Allowing consumers to identify the wall colors or wall coverings and the finishes of the floors in this and other retail settings such as Rooms to Go, Pottery Barn, West Elm and Williams-Sonoma allows them to take home the look and feel of the vignettes along with furniture and accent pieces they purchase. Design teams source and select the finishes, often selecting seasonal colors to set the mood.
Her Closet w/Chandelier (above): Here’s an idea for a walk-in closet with built-ins. The closet is painted in Sherwin-Williams #SW Red Obsession flat paint. The color is picked up in a rose-patterned flower rug, plus added red accent trim in the ottoman and sofa. The red is married with a grayish stain on the floors, which is also one of the hot trends today . Design by Jena Hall, Home Inspirations store, Paramaus, NJ.
Above, the “Construction Chic” collage has an industrial vibe, using every day materials, neutral tones with some eclectic colors intermixed. It’s edgy. It supports pop-up stores, and transparent business models. Sherwin-Williams colors Edgy Gold, Cordial and Thermal Spring are shown along with plywood and a silver gun metal-type texture, ropes, an industrial looking fixture against a painted brick wall and reclaimed flooring. This look is common in retail clothing and shoe stores, but can be used to create an edgy, industrial look with furniture that appeals especially to Millennials and Gen X.
Strategic Color Selections
Making color selections in a store work to the retailer’s full advantage is part of the overall process. Strategic color selections tie it all together to create a lifestyle experience that speaks to the consumer.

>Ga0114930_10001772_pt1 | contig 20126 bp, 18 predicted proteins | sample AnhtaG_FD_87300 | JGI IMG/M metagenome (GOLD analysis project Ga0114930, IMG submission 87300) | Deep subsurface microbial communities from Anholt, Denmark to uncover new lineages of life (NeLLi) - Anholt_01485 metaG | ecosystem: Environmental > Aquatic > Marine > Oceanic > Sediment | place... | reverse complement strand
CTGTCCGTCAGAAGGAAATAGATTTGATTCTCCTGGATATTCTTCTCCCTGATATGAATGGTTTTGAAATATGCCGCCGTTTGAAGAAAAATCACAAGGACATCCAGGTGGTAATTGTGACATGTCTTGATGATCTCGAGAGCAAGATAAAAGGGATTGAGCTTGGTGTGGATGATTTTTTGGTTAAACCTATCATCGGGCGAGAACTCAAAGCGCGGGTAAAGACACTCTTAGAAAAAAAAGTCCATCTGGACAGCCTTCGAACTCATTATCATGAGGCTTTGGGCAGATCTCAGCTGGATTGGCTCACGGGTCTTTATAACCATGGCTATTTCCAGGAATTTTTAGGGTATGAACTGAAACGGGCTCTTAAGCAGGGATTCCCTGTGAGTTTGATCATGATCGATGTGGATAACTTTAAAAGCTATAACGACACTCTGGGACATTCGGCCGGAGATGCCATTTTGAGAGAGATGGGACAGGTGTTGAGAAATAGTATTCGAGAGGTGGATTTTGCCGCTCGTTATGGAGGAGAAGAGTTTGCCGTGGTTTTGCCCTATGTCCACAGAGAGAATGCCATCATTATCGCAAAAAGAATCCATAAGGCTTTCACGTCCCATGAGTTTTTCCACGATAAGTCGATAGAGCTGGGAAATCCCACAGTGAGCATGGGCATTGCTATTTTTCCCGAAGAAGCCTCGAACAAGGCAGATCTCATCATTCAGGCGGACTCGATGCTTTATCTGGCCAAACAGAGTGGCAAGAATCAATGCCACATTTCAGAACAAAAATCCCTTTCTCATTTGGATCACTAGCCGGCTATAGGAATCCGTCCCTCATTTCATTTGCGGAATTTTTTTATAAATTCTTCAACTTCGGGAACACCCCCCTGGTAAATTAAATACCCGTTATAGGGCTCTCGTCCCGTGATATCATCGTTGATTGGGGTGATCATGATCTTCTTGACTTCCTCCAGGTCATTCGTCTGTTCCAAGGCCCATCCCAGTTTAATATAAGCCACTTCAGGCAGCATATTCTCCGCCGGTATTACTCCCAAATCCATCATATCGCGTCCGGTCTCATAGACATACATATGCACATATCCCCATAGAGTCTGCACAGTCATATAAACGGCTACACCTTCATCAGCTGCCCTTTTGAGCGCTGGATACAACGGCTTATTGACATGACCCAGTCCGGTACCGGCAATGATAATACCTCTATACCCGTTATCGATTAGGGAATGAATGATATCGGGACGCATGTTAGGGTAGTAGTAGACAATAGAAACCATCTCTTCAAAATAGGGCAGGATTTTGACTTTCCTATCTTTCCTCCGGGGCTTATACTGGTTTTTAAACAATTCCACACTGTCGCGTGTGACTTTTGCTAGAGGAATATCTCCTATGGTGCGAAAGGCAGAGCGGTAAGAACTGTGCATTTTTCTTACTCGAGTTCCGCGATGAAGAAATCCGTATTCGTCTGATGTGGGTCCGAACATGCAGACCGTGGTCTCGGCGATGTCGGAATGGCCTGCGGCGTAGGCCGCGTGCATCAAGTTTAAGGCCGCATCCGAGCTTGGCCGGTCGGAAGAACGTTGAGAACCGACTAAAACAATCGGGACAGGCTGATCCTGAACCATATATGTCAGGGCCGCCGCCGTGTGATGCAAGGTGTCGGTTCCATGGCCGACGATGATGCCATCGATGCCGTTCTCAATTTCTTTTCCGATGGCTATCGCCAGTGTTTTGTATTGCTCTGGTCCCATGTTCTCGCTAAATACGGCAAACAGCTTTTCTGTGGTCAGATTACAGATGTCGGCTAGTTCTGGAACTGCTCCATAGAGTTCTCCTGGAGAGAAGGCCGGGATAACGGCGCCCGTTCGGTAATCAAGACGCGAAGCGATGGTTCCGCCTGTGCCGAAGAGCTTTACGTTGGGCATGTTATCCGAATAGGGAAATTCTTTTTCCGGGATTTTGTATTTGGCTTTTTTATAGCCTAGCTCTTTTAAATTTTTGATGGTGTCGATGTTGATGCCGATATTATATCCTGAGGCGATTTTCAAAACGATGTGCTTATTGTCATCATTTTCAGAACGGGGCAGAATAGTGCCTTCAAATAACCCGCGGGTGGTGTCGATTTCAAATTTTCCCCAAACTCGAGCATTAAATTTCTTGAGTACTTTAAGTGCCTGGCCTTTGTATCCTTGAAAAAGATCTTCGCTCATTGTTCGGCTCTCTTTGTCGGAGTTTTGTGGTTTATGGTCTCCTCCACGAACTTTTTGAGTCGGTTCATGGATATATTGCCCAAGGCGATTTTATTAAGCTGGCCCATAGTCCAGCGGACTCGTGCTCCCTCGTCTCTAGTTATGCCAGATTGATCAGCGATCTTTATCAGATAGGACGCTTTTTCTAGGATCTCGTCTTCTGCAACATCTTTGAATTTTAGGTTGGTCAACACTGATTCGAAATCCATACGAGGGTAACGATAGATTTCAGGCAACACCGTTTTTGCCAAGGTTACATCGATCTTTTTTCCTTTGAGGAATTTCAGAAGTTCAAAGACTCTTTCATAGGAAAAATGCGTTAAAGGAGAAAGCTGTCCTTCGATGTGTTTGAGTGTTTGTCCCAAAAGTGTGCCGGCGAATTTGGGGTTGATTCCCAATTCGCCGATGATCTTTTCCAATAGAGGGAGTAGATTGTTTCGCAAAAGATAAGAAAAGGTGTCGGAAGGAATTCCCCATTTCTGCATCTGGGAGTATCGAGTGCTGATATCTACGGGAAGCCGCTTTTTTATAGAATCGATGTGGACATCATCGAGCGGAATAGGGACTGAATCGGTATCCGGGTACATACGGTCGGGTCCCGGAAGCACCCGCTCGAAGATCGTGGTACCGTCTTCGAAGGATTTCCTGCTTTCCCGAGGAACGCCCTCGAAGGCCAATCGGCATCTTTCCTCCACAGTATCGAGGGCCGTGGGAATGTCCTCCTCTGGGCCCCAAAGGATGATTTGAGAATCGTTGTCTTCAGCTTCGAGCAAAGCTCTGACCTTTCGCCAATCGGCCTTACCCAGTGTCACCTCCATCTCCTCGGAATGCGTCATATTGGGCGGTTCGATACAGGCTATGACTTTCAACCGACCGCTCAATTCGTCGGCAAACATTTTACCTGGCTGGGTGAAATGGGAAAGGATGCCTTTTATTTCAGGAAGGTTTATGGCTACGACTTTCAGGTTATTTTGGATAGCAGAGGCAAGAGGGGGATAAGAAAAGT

Some basic examples show the need for pairing colors appropriate to the pieces and styles.
Consider, for example, a mid-century modern walnut wood furniture collection. This would show well paired with iconic mid-century hues of mint, pale pinks and grays on adjacent walls, in accent rugs or even in live greenery combinations. Now, consider the same furniture with neon green, purple or electric blue color-blocked walls. The effect would be completely different and unlikely to be well received. Neon colors are not an appropriate pairing with the period furniture, and the targeted demographic would not relate.
Brightly colored product or very ornamental/visually “busy” product requires only a simple “canvas” of a neutral, light gray to allow the product to stand out and not be disruptive. Consider how art galleries design their spaces and light subjects. Simple shapes pair nicely with the subdued color as well.
A rough-hewn collection of wooden furniture with casual textiles and accessories that have a re-purposed feel will merchandise best with colors and lighting that share the same ethos and mood. Stay with warm, soft effects and colors, and finishes that don’t communicate cold and sterile; no gilded walls or silver leafing should be found here.
Shown above are colors from Sherwin-Williams that could be incorporated into a Mid-Century Modern display theme: “Classic French Gray”, “Radiant Lilac”, “Pinky Beige”, “Pink Flamingo”, “Appleblossom”, “Sunbeam Yellow”, “Chartreuse” and “Holiday Turquoise”.
Classically Modern image from Sherwin-Williams at right includes clean lines, neutral colors, concrete stone, marble tile and contrasting surfaces that add interest. The grays used in these spaces are warming, and this look supports a museum theatrical looking scene ideal for retail spaces showing, for example, mid century modern furniture. At right, colors shown include a black which is a powder coating on metal, plus “Worldly Gray” and “Divine White” also from Sherwin-Williams.
Keeping it Fresh
Colors trend along with consumer tastes and desires; that means that retail furniture wall and vignette displays need to keep current to remain effective “silent salesmen.” Some coatings suppliers offer annual color trend analyses, such as the Sherwin-Williams Colormix™, that not only speak to consumers choosing paint for their homes but to furniture and cabinetry designers and retail designers who choose finishes for their products and stores, respectively.